How to format your references using the Journal of the American Veterinary Medical Association citation style

This is a short guide how to format citations and the bibliography in a manuscript for Journal of the American Veterinary Medical Association. For a complete guide how to prepare your manuscript refer to the journal's instructions to authors.

Using reference management software

Typically you don't format your citations and bibliography by hand. The easiest way is to use a reference manager:

PaperpileThe citation style is built in and you can choose it in Settings > Citation Style or Paperpile > Citation Style in Google Docs.
EndNoteDownload the output style file
Mendeley, Zotero, Papers, and othersThe style is either built in or you can download a CSL file that is supported by most references management programs.
BibTeXBibTeX syles are usually part of a LaTeX template. Check the instructions to authors if the publisher offers a LaTeX template for this journal.

Journal articles

Those examples are references to articles in scholarly journals and how they are supposed to appear in your bibliography.

Not all journals organize their published articles in volumes and issues, so these fields are optional. Some electronic journals do not provide a page range, but instead list an article identifier. In a case like this it's safe to use the article identifier instead of the page range.

A journal article with 1 author
1. Selker EU. Molecular biology. A self-help guide for a trim genome. Science 2003;300:1517–1518.
A journal article with 2 authors
1. Sacco T, Sacchetti B. Role of secondary sensory cortices in emotional memory storage and retrieval in rats. Science 2010;329:649–656.
A journal article with 3 authors
1. Kotiaho JS, Simmons LW, Tomkins JL. Towards a resolution of the lek paradox. Nature 2001;410:684–686.
A journal article with 4 or more authors
1. Brand A, Behrend O, Marquardt T, et al. Precise inhibition is essential for microsecond interaural time difference coding. Nature 2002;417:543–547.

Books and book chapters

Here are examples of references for authored and edited books as well as book chapters.

An authored book
1. Ben Mahmoud MS, Larrieu N, Pirovano A. Risk Propagation Assessment for Network Security. Hoboken, NJ: John Wiley & Sons, Inc.; 2013.
An edited book
1. Drake G ed. Springer Handbook of Atomic, Molecular, and Optical Physics. New York, NY: Springer; 2006.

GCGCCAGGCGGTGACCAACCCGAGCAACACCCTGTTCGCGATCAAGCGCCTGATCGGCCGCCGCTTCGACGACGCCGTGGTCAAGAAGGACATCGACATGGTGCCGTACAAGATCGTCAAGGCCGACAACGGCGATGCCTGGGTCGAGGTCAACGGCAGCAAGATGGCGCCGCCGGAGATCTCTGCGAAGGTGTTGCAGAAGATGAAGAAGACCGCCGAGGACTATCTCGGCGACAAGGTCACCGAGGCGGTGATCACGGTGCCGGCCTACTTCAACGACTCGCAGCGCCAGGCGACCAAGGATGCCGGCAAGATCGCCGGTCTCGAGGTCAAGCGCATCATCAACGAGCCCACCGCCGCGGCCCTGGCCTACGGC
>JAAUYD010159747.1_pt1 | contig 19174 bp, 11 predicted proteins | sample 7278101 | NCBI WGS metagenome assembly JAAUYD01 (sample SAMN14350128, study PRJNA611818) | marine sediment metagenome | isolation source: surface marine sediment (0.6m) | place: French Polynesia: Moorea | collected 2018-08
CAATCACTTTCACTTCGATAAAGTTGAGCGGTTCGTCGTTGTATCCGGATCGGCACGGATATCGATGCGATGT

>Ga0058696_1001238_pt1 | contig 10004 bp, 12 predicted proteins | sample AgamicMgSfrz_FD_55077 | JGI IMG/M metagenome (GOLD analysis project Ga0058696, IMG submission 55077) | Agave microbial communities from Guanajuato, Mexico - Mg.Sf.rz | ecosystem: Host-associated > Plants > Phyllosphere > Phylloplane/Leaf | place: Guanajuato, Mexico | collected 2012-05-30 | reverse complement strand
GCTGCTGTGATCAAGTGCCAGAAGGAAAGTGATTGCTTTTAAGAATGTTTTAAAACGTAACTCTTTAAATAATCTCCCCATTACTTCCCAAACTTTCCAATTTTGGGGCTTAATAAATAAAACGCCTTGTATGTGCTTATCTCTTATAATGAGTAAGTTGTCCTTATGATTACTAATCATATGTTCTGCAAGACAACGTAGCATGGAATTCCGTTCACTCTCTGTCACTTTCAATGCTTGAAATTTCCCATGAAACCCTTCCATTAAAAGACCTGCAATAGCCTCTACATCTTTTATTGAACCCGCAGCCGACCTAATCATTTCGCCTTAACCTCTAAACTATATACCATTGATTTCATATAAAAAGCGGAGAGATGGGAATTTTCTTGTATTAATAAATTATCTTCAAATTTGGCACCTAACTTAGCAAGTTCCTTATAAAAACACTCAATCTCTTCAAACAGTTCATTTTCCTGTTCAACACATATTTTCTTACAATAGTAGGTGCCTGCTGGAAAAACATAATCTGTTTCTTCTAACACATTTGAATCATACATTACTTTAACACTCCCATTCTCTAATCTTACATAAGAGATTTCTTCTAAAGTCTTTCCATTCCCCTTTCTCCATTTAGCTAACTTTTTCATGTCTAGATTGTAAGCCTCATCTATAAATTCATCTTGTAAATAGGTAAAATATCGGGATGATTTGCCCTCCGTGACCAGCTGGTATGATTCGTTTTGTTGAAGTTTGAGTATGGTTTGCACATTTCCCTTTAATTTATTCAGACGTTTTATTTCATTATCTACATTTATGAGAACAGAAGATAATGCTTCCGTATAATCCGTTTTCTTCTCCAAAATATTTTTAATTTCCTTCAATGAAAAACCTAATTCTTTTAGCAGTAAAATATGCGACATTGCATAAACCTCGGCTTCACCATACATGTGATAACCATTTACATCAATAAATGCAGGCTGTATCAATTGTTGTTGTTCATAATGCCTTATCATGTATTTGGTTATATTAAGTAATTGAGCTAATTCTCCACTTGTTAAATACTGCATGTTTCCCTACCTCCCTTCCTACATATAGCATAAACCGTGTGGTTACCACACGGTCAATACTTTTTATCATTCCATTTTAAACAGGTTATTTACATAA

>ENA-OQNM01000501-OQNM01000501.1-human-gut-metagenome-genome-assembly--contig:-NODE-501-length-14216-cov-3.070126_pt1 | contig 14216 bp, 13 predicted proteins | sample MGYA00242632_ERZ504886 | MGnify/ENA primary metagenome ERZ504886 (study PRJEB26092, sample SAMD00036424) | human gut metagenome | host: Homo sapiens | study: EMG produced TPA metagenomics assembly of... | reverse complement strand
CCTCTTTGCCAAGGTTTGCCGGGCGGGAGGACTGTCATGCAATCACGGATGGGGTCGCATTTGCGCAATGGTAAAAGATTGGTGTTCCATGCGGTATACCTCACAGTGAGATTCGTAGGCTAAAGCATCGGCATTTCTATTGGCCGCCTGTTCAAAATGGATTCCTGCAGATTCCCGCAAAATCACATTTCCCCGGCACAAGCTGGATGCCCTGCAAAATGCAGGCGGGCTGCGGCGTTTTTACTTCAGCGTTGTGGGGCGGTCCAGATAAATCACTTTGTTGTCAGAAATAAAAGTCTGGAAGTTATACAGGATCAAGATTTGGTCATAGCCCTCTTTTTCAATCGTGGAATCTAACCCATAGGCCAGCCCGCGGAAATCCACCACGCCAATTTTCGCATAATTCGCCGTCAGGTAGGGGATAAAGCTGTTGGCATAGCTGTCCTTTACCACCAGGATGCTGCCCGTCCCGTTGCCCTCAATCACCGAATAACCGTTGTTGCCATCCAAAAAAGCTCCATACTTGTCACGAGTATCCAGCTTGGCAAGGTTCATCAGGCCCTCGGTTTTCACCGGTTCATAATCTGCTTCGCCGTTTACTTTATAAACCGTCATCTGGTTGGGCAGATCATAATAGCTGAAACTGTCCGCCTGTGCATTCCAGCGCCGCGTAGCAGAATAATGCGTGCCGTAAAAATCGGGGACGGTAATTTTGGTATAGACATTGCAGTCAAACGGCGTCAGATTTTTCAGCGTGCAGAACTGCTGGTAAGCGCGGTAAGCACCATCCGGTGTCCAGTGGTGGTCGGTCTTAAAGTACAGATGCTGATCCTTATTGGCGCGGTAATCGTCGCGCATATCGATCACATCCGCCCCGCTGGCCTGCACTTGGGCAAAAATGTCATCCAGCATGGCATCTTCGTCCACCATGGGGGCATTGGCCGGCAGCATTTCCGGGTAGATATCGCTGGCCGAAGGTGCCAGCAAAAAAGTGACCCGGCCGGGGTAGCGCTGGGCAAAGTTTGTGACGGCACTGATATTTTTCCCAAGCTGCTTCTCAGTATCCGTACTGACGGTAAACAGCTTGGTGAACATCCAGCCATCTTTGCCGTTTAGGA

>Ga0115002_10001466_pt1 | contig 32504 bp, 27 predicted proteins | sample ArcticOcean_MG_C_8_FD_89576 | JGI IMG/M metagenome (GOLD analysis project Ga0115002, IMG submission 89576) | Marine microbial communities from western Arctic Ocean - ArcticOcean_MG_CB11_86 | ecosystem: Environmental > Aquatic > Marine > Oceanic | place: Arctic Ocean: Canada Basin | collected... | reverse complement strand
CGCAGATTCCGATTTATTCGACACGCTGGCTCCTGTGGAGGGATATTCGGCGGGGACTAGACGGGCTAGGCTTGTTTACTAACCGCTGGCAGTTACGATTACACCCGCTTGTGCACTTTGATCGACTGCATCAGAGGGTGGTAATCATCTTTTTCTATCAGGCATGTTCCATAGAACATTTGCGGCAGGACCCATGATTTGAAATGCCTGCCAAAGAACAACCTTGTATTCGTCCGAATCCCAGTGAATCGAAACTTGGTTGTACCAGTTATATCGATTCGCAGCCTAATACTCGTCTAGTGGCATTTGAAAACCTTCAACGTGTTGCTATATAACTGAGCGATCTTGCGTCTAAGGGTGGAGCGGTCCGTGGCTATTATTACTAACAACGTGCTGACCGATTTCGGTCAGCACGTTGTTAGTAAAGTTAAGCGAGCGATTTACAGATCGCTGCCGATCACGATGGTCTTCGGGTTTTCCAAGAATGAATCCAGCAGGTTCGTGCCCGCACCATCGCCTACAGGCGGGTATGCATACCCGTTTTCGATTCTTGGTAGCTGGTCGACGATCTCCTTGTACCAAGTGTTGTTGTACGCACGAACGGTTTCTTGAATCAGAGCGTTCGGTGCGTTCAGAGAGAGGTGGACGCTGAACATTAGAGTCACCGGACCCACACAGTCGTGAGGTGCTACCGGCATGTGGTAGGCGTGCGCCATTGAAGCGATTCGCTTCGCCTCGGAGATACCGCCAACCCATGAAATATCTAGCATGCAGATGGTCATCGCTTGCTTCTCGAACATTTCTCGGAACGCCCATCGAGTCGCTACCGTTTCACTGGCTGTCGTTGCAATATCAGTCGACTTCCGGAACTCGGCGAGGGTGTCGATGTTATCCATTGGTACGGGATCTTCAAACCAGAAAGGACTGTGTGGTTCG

A chapter in an edited book
1. Roco MC, Bainbridge WS. Governance. In: Roco MC, Bainbridge WS, eds. Nanotechnology: Societal Implications: Individual Perspectives. Dordrecht: Springer Netherlands; 2007:207–240.

Web sites

Sometimes references to web sites should appear directly in the text rather than in the bibliography. Refer to the Instructions to authors for Journal of the American Veterinary Medical Association.

Blog post
1. Davis J. Stem Cell Treatment Used To Cure Age-Related Blindness. IFLScience 2015.

Reports

This example shows the general structure used for government reports, technical reports, and scientific reports. If you can't locate the report number then it might be better to cite the report as a book. For reports it is usually not individual people that are credited as authors, but a governmental department or agency like "U. S. Food and Drug Administration" or "National Cancer Institute".

Government report
1. Government Accountability Office. Year 2000 Computing Crisis: An Assessment Guide (Supersedes 158206). Washington, DC: U.S. Government Printing Office; 1997.

Theses and dissertations

Theses including Ph.D. dissertations, Master's theses or Bachelor theses follow the basic format outlined below.

Doctoral dissertation
1. Armani MD. Nucleic acid extraction and detection across two-dimensional tissue samples. 2010.

News paper articles

Unlike scholarly journals, news papers do not usually have a volume and issue number. Instead, the full date and page number is required for a correct reference.

New York Times article
1. Gustines GG. Black Mask Plans YouTube Comics Channels and Animated Movies. New York Times. March 9, 2015:B5.

In-text citations

References should be cited in the text by sequential numbers in superscript:

This sentence cites one reference 1.
This sentence cites two references 1,2.
This sentence cites four references 1–4.

About the journal

Full journal titleJournal of the American Veterinary Medical Association
AbbreviationJ. Am. Vet. Med. Assoc.
ISSN (print)0003-1488
ISSN (online)1943-569X
ScopeGeneral Veterinary

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